Healthcare providers use estimated glomerular filtration rate (eGFR) to determine if you have kidney disease, and if so, what stage. eGFR measures your kidneys’ ability to filter toxins or waste from your blood. A very low number may indicate kidney failure, which requires dialysis or a kidney transplant.
Glomeruli are tiny filters in your kidneys that help remove toxins (waste) from your blood. Estimated glomerular filtration rate (eGFR) measures how much blood these filters clean every minute based on your body size. When you have a routine blood test, eGFR is often part of the basic metabolic panel.
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eGFR helps healthcare providers spot problems with your kidneys, including kidney disease.
Your kidneys are part of the urinary system. Kidney disease occurs when one or both kidneys have damage. When you have kidney disease, the glomeruli filter less blood. As a result, dangerous toxins can build up in your blood.
Kidney disease symptoms, such as frequent urination and muscle spasms, may not occur until you lose up to 40% of kidney function. eGFR helps providers detect the disease early so that you can start treatments to slow or stop kidney damage.
Healthcare providers use eGFR to watch for the onset of kidney disease. The test also shows the severity (stage) of existing kidney disease.
Certain health conditions increase your risk for kidney problems. Your provider may use eGFR to monitor kidney health if you have or take medications to treat:
Tests to precisely measure GFR are highly complex. For this reason, they typically only take place for research or transplant purposes. Instead, healthcare providers use a formula to come up with an estimated GFR (eGFR). The formula combines results from a serum creatinine blood test with information like your age and gender.
A serum creatinine blood test measures levels of creatinine, a waste product in your blood. Your body makes and uses creatine, a chemical, to provide energy to muscles. When muscles use this energy, muscle tissue breaks down, releasing creatinine (a toxin) into the blood. Healthy kidneys filter this toxin out of the blood and your body gets rid of it when you urinate. But when you have kidney disease, creatinine stays in the blood and gradually builds up.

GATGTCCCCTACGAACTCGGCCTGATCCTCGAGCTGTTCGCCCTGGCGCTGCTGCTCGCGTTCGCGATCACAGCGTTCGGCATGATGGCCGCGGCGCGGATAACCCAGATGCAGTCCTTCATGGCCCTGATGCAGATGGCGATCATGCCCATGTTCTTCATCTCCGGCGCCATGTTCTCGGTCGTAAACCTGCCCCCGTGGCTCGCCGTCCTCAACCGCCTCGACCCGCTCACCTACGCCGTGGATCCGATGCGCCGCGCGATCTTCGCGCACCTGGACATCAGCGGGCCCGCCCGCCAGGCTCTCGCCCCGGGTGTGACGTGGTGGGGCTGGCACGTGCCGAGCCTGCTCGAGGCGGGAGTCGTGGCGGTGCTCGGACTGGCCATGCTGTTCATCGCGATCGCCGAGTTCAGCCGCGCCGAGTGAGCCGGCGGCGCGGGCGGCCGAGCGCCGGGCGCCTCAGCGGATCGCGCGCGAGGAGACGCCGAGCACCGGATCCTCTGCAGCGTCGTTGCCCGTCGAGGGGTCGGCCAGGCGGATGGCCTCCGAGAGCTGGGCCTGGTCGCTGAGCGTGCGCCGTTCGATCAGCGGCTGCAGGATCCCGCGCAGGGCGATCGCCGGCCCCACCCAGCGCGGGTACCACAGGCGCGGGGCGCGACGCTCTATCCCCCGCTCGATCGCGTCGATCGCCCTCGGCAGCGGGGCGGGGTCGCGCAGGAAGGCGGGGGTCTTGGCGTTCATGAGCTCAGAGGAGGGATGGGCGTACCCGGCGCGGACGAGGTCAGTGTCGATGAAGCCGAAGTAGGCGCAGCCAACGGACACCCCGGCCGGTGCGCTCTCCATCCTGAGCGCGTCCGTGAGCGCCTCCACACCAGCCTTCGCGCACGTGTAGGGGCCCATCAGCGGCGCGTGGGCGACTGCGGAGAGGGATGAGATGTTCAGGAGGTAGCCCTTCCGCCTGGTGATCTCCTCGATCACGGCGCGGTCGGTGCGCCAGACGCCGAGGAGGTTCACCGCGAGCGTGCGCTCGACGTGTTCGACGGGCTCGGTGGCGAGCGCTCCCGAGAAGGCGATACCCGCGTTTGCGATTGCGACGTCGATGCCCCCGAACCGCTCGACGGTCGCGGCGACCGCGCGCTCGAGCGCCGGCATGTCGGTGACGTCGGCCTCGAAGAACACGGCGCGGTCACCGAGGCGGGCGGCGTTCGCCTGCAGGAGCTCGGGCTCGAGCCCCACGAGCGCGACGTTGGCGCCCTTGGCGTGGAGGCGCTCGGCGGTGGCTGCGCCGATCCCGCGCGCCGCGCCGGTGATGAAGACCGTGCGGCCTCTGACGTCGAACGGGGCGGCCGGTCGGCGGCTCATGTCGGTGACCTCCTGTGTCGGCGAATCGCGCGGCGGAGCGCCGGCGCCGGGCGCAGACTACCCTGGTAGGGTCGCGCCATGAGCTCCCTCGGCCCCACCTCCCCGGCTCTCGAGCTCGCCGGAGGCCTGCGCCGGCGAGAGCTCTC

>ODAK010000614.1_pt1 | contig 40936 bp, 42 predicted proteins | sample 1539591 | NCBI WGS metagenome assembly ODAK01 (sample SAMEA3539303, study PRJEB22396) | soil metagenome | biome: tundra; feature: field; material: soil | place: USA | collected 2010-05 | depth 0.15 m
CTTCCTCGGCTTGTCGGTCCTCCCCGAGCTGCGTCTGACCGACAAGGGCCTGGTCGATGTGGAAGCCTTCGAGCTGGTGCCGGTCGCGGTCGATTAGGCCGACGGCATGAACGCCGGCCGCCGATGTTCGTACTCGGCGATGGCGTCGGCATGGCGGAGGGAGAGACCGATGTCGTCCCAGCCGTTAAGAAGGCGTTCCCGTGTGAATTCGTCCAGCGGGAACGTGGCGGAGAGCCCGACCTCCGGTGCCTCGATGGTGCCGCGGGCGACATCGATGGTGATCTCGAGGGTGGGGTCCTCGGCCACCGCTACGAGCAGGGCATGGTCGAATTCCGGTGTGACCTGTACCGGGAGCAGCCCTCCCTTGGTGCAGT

To determine eGFR, your provider uses a National Kidney Foundation calculating system. This system factors in your:
The serum creatine blood test is highly sensitive. Follow your healthcare provider’s guidelines to prepare for the blood test. You may need to fast (drink only liquids and not eat solid foods) for a time before the test. You may also need to stop taking certain medications.
Your provider may also advise that you not eat cooked meat the day before the test. Some studies show that eating meat raises creatinine levels temporarily.
Healthcare providers measure eGFR in milliliters of cleansed blood per minute per body surface (a measurement that reads mL/min/1.73m2).
Values for eGFR vary depending on age, sex and other factors. The rate naturally declines as you age and lose muscle mass. The average eGFR for someone in their 20s is about 116 mL/min/1.73m2. It drops to 85 mL/min/1.73m2 for people in their 60s.
An eGFR higher than 60 means you have at least 60% kidney function. Generally, the higher the number, the better your kidney function.
Your test report may show two eGFR numbers, one for Black people and one for those who are not Black. People of African ancestry have a higher eGFR. They produce more creatinine and have more muscle mass than non-Black people. The lab doesn’t know your ethnicity or race, so the report includes both numbers.
Your provider may diagnose chronic kidney disease when your eGFR stays below 60 for three months in a row.
There are five stages:
To assess kidney damage or find the cause of an abnormal eGFR, your healthcare provider may order one or more of these tests:
If you have kidney disease or disease risk factors, call your healthcare provider if you experience:
Monitoring your eGFR is important if you’re at risk for kidney disease or already have it, including if you take certain medications. If eGFR indicates some degree of kidney disease, you can take steps to protect your kidneys from further damage. Your healthcare provider can prescribe medications to manage high blood pressure or diabetes. You can also improve kidney health by losing weight (if needed), exercising and eating a nutritious, low-salt diet.
Last reviewed by a Cleveland Clinic medical professional on 06/17/2021.
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